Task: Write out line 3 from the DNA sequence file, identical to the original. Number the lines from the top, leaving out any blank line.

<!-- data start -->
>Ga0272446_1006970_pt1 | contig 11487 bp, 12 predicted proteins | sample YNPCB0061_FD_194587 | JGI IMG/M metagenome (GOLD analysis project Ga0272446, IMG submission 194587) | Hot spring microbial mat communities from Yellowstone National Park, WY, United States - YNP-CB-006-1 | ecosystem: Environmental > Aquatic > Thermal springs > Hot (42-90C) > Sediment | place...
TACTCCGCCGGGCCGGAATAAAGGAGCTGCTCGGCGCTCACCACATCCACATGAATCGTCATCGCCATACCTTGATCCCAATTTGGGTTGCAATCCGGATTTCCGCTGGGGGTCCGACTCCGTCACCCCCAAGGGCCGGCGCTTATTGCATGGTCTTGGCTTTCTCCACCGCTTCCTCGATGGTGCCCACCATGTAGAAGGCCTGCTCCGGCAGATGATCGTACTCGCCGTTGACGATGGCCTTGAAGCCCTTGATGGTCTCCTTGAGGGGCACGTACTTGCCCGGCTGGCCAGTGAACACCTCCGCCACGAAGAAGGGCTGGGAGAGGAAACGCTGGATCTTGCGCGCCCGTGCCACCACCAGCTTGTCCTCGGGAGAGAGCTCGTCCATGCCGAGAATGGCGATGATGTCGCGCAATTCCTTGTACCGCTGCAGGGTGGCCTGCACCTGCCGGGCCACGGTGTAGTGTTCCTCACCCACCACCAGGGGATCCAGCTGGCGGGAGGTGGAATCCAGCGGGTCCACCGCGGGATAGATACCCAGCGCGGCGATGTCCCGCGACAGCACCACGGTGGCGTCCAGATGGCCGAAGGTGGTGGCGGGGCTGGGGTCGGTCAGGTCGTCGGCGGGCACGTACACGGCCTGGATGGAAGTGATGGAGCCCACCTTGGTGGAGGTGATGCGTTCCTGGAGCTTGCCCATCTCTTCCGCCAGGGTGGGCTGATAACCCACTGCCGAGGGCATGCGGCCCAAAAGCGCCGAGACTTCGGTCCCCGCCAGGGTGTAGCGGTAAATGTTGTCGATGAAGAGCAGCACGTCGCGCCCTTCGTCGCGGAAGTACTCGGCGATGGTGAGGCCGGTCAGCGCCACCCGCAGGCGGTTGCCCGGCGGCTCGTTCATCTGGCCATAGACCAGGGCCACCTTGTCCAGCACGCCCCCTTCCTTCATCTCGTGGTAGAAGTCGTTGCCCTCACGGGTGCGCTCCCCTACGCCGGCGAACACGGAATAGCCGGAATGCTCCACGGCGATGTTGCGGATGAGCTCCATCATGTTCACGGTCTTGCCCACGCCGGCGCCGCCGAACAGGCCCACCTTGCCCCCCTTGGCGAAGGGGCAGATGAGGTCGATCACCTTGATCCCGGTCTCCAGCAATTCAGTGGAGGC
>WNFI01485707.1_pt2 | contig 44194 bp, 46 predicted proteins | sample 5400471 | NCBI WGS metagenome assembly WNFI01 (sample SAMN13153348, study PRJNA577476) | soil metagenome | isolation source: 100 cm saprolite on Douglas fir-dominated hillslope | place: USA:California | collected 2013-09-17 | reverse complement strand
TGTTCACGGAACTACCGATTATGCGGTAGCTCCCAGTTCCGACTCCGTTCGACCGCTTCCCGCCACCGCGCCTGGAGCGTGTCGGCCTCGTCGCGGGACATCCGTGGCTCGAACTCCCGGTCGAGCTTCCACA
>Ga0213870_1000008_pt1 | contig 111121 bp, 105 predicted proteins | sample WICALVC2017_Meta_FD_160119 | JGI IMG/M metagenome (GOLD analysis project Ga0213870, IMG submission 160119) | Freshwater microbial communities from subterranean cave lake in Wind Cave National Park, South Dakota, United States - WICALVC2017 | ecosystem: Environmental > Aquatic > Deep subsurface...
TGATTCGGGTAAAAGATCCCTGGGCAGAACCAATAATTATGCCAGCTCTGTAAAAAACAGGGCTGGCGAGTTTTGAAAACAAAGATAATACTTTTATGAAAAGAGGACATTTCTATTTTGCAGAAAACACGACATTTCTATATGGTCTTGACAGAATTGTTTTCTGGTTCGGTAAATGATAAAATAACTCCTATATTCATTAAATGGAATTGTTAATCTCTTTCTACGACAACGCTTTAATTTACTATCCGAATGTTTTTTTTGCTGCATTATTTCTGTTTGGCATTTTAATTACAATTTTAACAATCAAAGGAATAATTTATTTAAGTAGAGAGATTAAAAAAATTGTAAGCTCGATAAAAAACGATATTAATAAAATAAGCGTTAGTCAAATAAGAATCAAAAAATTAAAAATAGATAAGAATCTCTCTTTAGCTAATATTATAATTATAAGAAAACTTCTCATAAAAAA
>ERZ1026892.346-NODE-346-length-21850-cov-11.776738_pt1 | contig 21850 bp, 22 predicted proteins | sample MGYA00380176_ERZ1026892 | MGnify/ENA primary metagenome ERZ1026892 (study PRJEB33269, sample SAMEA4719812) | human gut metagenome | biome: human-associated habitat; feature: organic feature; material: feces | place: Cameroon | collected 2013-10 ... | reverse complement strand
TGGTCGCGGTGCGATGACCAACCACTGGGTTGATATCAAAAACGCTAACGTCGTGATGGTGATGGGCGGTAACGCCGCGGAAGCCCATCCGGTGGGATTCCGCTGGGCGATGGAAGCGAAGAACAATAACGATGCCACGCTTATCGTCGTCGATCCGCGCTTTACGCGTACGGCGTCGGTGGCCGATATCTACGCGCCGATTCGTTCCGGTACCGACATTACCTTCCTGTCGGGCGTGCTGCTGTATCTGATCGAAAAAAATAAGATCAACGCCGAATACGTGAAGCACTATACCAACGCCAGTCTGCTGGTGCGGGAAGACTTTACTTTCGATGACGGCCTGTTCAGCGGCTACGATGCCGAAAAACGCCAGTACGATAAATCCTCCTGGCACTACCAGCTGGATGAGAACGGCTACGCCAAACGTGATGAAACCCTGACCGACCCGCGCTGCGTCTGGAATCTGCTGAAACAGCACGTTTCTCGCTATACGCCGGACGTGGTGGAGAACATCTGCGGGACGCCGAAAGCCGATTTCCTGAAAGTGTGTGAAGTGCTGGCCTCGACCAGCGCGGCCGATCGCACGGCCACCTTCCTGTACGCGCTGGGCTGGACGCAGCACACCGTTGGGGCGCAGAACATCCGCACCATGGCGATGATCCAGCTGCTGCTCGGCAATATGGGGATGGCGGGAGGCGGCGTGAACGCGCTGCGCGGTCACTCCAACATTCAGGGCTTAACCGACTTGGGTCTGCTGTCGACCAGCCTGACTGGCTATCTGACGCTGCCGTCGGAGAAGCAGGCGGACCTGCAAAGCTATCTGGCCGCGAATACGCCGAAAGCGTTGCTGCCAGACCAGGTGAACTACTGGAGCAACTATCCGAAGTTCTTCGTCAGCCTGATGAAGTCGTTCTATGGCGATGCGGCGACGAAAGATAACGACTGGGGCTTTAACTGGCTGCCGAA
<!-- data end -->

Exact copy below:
>WNFI01485707.1_pt2 | contig 44194 bp, 46 predicted proteins | sample 5400471 | NCBI WGS metagenome assembly WNFI01 (sample SAMN13153348, study PRJNA577476) | soil metagenome | isolation source: 100 cm saprolite on Douglas fir-dominated hillslope | place: USA:California | collected 2013-09-17 | reverse complement strand